French Prepare to Pay Homage to Abbe Pierre
STEVE INSKEEP, Host:
Eleanor Beardsley has a report from Paris.
ELEANOR BEARDSLEY: Hundreds of people fill the narrow street outside the Val de Grace Hospital chapel, waiting in near silence for their turn to join the thousands who have filed past Abbe Pierre's casket. Parisian Ann Bokur(ph) says she wanted to pay her last respects to a great man.
ANNE BOKUR: Unidentified Woman #1: (Speaking foreign language)
(SOUNDBITE OF FRENCH TV SHOW)
BEARDSLEY: People say it was during this time that the young priest learned his trademark skills of organizing networks, fighting the system and breaking laws for the dignity of man. After the war, Abbe Pierre became a member of parliament, and in the bitter winter of 1954, he took to the airwaves to demand shelter and supplies for thousands of homeless people.
ABBE PIERRE: (Speaking foreign language)
BEARDSLEY: The activist priest became a familiar figure in France in his dark cape, beret, and walking stick. But he was also controversial. He shook the church's establishment in a 2005 book when he admitted to having loved several women. He also supported marriage for priests and the ordination of women. Xavier Vandromme is the director of Emmaus in Paris.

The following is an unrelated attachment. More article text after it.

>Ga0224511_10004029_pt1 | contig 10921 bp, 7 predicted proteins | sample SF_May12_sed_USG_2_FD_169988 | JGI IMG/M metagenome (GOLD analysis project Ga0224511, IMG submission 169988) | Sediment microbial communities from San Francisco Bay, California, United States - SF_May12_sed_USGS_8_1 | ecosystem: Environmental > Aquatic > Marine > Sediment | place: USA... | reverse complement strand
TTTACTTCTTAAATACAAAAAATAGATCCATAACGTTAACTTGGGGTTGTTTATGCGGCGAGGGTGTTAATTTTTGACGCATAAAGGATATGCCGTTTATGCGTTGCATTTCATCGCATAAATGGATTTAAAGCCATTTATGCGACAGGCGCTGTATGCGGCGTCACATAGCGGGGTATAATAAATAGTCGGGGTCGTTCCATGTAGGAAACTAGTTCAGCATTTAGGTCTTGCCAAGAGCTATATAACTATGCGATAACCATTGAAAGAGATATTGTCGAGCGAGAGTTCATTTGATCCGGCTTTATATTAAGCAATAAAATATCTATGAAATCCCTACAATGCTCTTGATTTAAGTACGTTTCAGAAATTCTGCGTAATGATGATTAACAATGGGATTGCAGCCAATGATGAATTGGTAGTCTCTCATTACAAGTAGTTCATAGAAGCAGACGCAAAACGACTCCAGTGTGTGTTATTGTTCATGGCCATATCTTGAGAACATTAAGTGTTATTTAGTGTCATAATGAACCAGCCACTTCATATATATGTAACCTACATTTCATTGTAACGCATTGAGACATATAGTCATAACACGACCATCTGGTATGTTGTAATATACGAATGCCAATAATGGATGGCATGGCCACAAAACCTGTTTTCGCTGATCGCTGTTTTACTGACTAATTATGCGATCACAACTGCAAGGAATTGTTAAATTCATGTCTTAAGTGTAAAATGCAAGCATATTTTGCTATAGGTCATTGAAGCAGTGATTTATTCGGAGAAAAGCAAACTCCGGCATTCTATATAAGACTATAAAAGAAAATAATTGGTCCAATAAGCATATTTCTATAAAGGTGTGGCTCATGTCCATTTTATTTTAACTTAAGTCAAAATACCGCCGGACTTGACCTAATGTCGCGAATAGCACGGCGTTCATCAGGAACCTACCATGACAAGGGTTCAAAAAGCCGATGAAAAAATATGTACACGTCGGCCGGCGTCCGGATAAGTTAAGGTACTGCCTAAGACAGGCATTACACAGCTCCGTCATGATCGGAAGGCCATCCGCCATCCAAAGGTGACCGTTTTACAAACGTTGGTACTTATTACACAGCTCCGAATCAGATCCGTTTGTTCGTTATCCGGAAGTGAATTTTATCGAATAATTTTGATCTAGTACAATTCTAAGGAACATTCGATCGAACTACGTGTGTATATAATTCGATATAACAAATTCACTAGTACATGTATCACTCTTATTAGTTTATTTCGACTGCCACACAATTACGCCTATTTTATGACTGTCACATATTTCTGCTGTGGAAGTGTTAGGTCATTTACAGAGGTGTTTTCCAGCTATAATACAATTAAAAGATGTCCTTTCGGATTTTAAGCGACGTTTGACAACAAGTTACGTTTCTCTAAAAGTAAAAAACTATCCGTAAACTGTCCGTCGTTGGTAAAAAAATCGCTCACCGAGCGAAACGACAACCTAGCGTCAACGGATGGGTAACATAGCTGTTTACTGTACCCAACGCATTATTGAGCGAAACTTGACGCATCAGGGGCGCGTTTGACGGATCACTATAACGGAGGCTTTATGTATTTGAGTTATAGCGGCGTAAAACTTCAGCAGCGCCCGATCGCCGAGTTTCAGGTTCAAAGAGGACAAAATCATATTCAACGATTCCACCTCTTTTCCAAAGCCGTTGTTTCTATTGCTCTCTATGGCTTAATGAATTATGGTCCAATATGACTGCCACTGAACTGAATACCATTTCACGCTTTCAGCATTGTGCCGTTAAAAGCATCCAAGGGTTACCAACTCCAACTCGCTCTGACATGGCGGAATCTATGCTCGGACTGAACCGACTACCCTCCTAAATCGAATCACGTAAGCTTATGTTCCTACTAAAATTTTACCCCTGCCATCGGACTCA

XAVIER VANDROMME: For NPR News, I'm Eleanor Beardsley in Paris.
(SOUNDBITE OF MUSIC)
INSKEEP: This is NPR News.
NPR transcripts are created on a rush deadline by Verb8tm, Inc., an NPR contractor, and produced using a proprietary transcription process developed with NPR. This text may not be in its final form and may be updated or revised in the future. Accuracy and availability may vary. The authoritative record of NPR’s programming is the audio record.